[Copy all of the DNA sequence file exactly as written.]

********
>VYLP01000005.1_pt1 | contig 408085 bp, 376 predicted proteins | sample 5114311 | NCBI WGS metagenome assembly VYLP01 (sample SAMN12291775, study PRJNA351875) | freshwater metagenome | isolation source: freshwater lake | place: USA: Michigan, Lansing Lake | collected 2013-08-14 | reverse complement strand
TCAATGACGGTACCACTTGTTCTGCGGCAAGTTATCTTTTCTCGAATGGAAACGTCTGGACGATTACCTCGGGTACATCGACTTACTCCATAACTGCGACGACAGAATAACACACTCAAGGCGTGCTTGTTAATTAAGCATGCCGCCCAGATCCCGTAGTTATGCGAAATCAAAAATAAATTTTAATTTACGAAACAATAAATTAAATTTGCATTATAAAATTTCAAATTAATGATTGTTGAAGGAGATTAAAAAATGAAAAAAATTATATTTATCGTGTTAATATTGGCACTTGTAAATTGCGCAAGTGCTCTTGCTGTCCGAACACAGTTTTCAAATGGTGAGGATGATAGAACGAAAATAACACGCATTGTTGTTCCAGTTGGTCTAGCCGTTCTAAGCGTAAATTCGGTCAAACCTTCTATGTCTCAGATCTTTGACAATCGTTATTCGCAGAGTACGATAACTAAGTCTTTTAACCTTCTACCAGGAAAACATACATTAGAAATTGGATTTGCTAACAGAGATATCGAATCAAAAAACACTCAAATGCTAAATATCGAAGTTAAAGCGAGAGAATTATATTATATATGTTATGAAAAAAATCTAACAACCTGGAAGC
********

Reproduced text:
>VYLP01000005.1_pt1 | contig 408085 bp, 376 predicted proteins | sample 5114311 | NCBI WGS metagenome assembly VYLP01 (sample SAMN12291775, study PRJNA351875) | freshwater metagenome | isolation source: freshwater lake | place: USA: Michigan, Lansing Lake | collected 2013-08-14 | reverse complement strand
TCAATGACGGTACCACTTGTTCTGCGGCAAGTTATCTTTTCTCGAATGGAAACGTCTGGACGATTACCTCGGGTACATCGACTTACTCCATAACTGCGACGACAGAATAACACACTCAAGGCGTGCTTGTTAATTAAGCATGCCGCCCAGATCCCGTAGTTATGCGAAATCAAAAATAAATTTTAATTTACGAAACAATAAATTAAATTTGCATTATAAAATTTCAAATTAATGATTGTTGAAGGAGATTAAAAAATGAAAAAAATTATATTTATCGTGTTAATATTGGCACTTGTAAATTGCGCAAGTGCTCTTGCTGTCCGAACACAGTTTTCAAATGGTGAGGATGATAGAACGAAAATAACACGCATTGTTGTTCCAGTTGGTCTAGCCGTTCTAAGCGTAAATTCGGTCAAACCTTCTATGTCTCAGATCTTTGACAATCGTTATTCGCAGAGTACGATAACTAAGTCTTTTAACCTTCTACCAGGAAAACATACATTAGAAATTGGATTTGCTAACAGAGATATCGAATCAAAAAACACTCAAATGCTAAATATCGAAGTTAAAGCGAGAGAATTATATTATATATGTTATGAAAAAAATCTAACAACCTGGAAGC